AppConfig has multiple ShortcutContexts, which has multiple Shortcuts.

The AppConfig has a serialize function that exports it into the correct directory under /content/generated

Look in shmaplib/ for more specific docs.

Pull Requests Flow

I follow the git-flow process to get new features and bugfixes in. You can read about it here:

Basically you'll create a branch like feature/descriptive-feature-name from the master branch and start working in that. Once you're done, you'll create a pull request that merges into the dev branch. This allows me to test your changes before it is published to the master branch.

For bug fixes, you'll name your branch fix/descriptive-bug-name.

Expected contents for new keyboards

Ideally both windows and mac keyboards, created from other existing layouts (Klingon for example):

  • content/keyboards/klingon.html
  • content/keyboards/klingon_mac.html

These files added to the keyboard list in content/keyboards/keyboards.js

var sitedata_keyboards = {
    "Klingon": {
        mac: "klingon_mac.html",
        windows: "klingon.html",
        linux: "klingon.html",

Make sure to run all tests in the /tests folder to ensure all keycodes are valid.

Expected contents for new applications

Please make sure to read the "Adding shortcuts for a new Application" section above. It is good practice to keep your commits small and structured so it's easy to review.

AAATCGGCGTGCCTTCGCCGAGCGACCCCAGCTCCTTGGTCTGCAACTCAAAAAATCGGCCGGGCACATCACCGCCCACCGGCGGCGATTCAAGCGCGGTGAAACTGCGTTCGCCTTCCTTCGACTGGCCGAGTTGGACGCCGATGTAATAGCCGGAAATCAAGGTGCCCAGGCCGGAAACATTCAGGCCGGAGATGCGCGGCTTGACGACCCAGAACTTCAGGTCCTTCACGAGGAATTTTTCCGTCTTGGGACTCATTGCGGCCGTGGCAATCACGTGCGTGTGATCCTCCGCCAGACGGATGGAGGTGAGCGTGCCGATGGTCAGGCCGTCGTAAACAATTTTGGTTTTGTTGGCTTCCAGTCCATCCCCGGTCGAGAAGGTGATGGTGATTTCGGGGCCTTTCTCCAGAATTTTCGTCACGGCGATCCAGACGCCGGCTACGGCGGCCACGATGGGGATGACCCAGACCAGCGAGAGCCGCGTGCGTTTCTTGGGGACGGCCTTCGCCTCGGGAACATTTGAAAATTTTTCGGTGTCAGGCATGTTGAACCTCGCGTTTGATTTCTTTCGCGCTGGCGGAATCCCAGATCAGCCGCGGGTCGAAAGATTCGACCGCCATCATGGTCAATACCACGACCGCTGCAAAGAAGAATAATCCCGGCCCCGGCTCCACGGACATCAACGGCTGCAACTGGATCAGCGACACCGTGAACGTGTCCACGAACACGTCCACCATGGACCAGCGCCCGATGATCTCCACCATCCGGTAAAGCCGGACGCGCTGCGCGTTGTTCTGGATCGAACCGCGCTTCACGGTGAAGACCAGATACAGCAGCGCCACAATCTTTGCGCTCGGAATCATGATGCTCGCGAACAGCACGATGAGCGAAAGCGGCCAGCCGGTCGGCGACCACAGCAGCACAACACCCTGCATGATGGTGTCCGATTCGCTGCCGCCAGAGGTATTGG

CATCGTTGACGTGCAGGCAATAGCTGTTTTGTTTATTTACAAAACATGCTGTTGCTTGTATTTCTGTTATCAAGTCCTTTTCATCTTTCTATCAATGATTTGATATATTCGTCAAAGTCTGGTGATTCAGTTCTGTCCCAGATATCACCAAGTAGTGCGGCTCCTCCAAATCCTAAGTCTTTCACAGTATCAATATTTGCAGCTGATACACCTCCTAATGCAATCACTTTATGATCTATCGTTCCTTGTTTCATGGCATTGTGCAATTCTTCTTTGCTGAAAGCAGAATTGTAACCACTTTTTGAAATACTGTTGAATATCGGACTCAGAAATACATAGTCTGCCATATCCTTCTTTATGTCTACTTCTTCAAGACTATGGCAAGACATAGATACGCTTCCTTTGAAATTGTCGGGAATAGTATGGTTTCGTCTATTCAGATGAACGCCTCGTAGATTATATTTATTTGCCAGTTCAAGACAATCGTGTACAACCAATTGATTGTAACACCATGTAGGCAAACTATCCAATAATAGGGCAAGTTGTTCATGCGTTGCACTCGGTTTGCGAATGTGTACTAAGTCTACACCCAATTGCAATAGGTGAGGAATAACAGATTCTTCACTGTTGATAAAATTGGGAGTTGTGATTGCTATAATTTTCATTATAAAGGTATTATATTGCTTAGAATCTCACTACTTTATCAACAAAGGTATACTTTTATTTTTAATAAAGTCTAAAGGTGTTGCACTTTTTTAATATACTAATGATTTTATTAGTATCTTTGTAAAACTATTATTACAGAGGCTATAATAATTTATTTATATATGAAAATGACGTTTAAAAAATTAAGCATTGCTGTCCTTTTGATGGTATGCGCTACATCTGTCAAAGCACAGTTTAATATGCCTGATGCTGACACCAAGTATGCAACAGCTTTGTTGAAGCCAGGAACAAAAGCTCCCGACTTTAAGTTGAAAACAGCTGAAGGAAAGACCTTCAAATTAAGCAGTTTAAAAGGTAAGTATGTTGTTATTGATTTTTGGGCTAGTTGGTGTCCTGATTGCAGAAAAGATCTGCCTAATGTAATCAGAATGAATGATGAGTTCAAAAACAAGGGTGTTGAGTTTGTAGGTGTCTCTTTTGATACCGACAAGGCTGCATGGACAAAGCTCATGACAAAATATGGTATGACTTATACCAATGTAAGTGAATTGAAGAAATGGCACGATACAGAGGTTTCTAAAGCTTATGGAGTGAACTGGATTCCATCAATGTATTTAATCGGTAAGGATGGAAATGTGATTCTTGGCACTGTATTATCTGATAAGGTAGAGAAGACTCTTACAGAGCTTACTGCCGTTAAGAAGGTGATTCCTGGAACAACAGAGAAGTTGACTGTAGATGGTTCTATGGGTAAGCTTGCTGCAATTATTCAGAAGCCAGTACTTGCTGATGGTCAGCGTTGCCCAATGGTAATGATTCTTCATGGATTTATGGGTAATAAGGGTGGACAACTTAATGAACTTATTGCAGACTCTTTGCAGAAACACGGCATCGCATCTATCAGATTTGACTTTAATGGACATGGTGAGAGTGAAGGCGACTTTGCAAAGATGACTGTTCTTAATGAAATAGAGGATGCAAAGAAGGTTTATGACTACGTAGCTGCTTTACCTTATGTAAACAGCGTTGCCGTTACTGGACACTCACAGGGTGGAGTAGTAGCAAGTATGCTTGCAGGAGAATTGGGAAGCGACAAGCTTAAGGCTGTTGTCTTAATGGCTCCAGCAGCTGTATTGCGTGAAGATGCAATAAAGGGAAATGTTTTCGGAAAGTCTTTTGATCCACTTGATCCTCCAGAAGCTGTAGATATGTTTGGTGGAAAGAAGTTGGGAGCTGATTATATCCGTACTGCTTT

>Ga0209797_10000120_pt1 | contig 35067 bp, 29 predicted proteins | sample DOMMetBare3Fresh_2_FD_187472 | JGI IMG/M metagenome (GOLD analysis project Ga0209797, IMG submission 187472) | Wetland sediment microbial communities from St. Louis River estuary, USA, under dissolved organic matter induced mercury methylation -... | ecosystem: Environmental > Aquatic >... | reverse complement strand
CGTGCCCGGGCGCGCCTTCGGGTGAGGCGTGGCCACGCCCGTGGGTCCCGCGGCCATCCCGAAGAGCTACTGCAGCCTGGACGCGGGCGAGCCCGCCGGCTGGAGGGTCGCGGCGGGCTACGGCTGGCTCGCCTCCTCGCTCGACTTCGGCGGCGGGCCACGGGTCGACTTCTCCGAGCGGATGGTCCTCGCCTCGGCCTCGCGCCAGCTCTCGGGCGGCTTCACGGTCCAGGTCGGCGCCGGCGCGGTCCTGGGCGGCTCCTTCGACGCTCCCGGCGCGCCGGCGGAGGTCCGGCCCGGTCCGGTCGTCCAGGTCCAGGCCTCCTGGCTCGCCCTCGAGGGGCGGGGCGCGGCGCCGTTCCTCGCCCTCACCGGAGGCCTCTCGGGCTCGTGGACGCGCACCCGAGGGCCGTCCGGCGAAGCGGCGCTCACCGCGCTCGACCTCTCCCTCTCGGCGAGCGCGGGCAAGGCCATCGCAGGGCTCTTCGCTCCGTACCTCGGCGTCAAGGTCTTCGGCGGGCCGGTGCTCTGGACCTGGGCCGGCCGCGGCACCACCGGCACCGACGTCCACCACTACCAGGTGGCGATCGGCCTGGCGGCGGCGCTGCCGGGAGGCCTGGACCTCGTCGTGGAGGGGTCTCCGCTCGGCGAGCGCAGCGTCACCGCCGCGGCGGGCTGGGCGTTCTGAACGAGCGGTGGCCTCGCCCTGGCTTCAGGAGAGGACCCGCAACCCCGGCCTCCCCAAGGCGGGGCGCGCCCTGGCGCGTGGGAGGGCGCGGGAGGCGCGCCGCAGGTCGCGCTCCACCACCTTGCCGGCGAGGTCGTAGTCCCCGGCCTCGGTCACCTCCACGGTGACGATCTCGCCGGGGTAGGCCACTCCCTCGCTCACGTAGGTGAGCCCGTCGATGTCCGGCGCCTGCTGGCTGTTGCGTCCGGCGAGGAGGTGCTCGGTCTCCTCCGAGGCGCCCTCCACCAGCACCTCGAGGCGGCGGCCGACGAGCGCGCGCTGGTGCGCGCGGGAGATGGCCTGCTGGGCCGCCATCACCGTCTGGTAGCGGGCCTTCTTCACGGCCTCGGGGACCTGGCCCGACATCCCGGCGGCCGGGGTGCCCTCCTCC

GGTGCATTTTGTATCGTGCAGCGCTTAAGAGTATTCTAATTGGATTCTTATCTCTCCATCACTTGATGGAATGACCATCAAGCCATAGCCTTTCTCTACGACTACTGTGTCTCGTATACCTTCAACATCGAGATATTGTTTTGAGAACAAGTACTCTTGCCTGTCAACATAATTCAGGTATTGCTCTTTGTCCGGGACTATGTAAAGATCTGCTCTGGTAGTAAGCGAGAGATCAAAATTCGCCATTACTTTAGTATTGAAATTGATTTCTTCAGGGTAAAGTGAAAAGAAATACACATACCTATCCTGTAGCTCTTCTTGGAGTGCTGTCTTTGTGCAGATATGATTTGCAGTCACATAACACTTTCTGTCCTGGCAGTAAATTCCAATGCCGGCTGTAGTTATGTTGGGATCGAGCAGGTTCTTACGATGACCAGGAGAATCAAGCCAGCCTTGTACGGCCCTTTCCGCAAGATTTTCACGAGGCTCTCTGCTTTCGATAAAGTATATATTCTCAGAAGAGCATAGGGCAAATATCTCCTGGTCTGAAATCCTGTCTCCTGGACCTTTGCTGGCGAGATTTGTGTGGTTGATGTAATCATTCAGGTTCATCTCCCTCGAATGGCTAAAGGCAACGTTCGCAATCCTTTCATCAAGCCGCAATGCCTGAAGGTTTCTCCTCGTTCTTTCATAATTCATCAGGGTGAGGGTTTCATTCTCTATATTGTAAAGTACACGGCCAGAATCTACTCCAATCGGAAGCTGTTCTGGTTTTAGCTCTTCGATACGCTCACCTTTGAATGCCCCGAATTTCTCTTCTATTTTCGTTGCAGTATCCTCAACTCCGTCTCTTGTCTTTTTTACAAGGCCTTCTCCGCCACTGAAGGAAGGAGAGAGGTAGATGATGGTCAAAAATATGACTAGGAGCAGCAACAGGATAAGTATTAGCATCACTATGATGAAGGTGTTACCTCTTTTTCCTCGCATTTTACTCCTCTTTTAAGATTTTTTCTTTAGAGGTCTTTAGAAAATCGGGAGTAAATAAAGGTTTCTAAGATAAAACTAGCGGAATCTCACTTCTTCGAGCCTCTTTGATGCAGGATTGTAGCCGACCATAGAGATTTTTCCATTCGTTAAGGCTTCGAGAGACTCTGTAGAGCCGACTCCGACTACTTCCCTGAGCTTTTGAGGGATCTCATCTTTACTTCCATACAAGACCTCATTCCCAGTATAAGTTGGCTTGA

First I find a raw source and write a scraper script to generate the intermediate file (Example:

  • sources/thefoundry-nuke/raw/nuke_8.0_user_guide_hotkeys.html
  • sources/thefoundry-nuke/

Generate the intermediate file with the raw_to_intermediate script (Example:

  • sources/thefoundry-nuke/intermediate/thefoundry_nuke_8.0.json

Make some needed hand edits to the intermediate files, like better grouping in contexts and fixing some long names. It's good to have the original untouched one in first, so that you can track your changes more easily (Example:

  • sources/thefoundry-nuke/intermediate/thefoundry_nuke_8.0.json

Keep re-generating the app content (with /utils/export_intermediate_data) until you're happy with the changes. Note to fix the warnings during the export process.

When you're happy with all the changes, commit the generated data (Example:

  • content/generated/apps.js (app was added here)
  • content/generated/the-foundry-nuke_8.0_mac.json
  • content/generated/the-foundry-nuke_8.0_windows.json

Then create a new pull request into the develop branch.